I am originally from Seattle, WA. I graduated from the University of Washington School of Nursing with a BSN and then the Johns Hopkins University School of Nursing with a dual Masters in Nursing and Public Health. I knew nursing was my passion when I met a Native American nursing student who worked with pregnant teenagers in her tribe. Until then I never knew that nurses worked in the community.
When I’m not working I like to spend time with my little boy Gabriel, read books, and watch the Golden Girls.
To learn more about Nicole and her work contact her at:
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Posted By Sabrina Walasek,
Friday, December 21, 2018
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As someone who works remotely, I have come to value face-to-face conversation.
The unfolding of a conversation is like unwrapping a present. It sets a vibe and pace to the ritual. While some people have a knack for being really present when conversing, many of us have to work at it. So let’s uncover what it takes to create a real gift of gab.
First, it’s best to share a real space together so you pick up on the full energy of the other person. The nonverbal connection between people has real power. It can cause people to subconsciously adjust their positions, movements, and breathing. When face-to-face, the brain's ‘mirror neurons’ mimic subtleties of the other person.
While physically showing up is important, the real gift lies in our intention. It not only impacts what is communicated; it also establishes the balance of power. Let’s illustrate with a gift analogy.
Scenario #1: Envision someone attacking a carefully wrapped giftbox with reckless abandon, snapping off ribbons and shredding paper in pursuit of its contents. No eye contact, no pause to relish the moment. In this scenario, the intent is to self-serve and own the experience.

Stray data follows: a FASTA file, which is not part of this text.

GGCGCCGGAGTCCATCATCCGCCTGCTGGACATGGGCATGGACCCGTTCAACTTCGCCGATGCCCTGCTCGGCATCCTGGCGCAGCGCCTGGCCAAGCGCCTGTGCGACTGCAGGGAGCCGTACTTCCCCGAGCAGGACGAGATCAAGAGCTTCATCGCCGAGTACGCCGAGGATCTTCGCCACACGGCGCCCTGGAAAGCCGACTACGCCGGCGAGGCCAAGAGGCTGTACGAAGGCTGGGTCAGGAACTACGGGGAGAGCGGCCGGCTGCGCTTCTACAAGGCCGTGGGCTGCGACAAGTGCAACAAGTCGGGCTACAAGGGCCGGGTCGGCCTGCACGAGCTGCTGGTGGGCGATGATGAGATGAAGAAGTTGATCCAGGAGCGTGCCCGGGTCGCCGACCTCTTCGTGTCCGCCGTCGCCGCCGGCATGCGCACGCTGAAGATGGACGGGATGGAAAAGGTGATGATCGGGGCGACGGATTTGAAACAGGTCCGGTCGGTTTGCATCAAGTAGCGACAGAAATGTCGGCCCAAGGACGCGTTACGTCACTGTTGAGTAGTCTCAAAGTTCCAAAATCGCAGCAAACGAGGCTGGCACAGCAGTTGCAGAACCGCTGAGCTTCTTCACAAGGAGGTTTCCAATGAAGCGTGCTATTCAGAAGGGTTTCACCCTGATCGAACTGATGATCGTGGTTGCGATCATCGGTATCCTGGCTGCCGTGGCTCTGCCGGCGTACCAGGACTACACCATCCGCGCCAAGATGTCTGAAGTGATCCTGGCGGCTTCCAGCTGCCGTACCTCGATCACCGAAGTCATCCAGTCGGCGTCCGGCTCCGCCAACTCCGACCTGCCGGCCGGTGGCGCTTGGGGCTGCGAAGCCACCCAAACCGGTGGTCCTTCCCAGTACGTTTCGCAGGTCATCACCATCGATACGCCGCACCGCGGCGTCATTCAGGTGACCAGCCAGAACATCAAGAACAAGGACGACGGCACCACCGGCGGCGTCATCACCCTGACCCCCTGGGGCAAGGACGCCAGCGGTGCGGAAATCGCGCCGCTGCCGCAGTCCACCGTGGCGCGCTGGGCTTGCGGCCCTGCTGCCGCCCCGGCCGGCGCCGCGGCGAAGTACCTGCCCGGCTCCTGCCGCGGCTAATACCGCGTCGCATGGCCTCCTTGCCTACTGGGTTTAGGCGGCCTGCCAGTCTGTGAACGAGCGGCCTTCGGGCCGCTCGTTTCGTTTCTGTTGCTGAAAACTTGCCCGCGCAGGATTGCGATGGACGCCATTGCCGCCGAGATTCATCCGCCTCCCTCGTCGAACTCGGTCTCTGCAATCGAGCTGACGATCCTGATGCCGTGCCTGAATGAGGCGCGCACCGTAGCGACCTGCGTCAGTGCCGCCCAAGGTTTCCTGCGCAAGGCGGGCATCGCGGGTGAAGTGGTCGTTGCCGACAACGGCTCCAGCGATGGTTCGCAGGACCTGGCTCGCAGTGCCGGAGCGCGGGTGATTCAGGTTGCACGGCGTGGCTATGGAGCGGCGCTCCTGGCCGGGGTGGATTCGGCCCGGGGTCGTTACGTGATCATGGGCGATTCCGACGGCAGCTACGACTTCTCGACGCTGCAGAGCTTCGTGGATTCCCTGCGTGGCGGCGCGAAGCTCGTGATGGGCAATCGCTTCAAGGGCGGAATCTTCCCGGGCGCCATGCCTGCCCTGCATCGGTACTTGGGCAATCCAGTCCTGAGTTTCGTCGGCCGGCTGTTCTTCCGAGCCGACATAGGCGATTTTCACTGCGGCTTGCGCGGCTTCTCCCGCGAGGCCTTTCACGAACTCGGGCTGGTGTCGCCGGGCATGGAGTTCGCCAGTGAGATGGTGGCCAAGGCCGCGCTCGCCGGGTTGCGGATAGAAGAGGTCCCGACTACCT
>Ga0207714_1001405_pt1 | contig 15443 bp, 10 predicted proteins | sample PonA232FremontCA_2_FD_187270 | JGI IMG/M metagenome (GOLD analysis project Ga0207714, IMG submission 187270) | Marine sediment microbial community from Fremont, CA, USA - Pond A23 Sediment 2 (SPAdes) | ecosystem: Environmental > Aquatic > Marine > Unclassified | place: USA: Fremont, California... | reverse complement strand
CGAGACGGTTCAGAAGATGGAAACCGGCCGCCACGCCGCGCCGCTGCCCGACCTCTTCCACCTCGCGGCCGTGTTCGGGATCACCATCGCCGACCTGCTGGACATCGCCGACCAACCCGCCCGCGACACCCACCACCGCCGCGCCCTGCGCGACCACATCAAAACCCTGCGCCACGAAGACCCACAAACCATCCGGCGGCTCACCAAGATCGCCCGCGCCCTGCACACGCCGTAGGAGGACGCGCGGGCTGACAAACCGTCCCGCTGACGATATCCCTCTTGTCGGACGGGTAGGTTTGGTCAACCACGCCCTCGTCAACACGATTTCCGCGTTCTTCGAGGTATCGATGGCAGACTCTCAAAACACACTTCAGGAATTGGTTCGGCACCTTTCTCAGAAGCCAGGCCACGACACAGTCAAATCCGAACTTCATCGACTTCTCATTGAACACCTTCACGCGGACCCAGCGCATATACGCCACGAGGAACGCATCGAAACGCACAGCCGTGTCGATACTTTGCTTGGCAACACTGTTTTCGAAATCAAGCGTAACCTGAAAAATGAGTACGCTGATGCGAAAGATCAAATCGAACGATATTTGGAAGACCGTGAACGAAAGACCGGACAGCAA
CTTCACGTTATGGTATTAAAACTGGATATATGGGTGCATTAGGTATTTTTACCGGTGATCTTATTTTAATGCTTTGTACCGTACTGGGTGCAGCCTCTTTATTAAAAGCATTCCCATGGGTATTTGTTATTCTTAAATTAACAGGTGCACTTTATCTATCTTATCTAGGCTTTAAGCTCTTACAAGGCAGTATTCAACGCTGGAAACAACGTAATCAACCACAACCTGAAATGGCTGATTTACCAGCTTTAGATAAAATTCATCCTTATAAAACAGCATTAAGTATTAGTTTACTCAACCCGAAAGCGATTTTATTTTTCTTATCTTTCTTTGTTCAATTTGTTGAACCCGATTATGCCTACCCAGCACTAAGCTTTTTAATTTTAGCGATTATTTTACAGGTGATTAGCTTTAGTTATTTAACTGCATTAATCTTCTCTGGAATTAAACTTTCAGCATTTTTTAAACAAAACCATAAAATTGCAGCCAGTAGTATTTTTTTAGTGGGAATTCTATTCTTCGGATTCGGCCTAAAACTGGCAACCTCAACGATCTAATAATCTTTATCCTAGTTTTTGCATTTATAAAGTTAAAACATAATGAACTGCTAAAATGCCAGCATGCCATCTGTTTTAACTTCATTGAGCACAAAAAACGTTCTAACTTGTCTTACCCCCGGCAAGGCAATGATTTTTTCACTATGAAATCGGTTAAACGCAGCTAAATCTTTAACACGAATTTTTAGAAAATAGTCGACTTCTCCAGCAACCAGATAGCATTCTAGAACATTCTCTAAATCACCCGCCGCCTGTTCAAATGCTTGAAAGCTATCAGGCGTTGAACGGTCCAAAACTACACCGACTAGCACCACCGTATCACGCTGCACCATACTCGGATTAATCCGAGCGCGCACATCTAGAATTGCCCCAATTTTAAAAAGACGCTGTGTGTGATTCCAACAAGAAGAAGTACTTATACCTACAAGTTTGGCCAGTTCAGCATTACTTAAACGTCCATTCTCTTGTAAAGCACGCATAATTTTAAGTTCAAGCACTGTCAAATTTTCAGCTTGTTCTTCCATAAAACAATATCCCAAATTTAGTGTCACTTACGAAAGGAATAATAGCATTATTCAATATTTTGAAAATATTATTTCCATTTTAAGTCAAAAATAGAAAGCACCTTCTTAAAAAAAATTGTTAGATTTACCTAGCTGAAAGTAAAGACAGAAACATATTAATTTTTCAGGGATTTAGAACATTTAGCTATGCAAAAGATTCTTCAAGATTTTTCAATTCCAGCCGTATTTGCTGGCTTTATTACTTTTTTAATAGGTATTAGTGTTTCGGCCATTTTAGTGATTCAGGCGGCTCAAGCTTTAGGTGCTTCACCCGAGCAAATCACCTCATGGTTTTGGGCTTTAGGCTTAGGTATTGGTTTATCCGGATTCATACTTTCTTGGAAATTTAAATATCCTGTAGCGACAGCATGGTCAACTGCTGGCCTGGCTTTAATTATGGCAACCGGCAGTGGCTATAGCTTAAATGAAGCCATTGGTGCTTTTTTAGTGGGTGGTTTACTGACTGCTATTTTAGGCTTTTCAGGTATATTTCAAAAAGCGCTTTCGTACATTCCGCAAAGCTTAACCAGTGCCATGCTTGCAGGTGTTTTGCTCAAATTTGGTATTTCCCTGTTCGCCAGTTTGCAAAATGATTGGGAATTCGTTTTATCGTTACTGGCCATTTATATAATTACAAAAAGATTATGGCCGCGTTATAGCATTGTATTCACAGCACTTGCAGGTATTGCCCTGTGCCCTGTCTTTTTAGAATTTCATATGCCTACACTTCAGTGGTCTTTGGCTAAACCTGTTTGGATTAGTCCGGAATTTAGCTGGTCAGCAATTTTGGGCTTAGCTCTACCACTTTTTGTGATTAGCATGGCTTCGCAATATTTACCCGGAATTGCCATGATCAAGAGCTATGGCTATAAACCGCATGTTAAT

Scenario #2: Now imagine someone admiring a giftbox, gingerly slipping off the ribbon, massaging the tape loose to preserve the paper. A pause allows for eye contact and a deep breath. Tissue paper is peeled back for the reveal. In this case, the intent is to build rapport and share the experience.
Intent exists in every conversation and it’s often buried deep in our subconscious. It lives in our words, pace, volume, tone, and body language. When we are present, we start to recognize and adjust intent before talking.
A small-talker is congenial. A great storyteller is compelling. A conversation horder is neither and is likely too wrapped up in his- or herself to notice. We all need to share at length from time to time. However, when taking center stage is habitual, listeners are likely tortured or tuned out.
Entering conversation to connect is not only about how much talking time you own, but the nature of your speech as well. In the dharma world, there are four common questions suggested to test potential words:
- Is it true?
- Is it kind?
- Is it necessary?
- Is it the right time?
Passing thoughts through these gates before the words leap off your tongue requires slowing down. This gives time to course-correct.
Of course, the gift of conversation isn’t just about what you say—it’s also about truly being present for the words, emotions, and subtle communications of your conversational partner.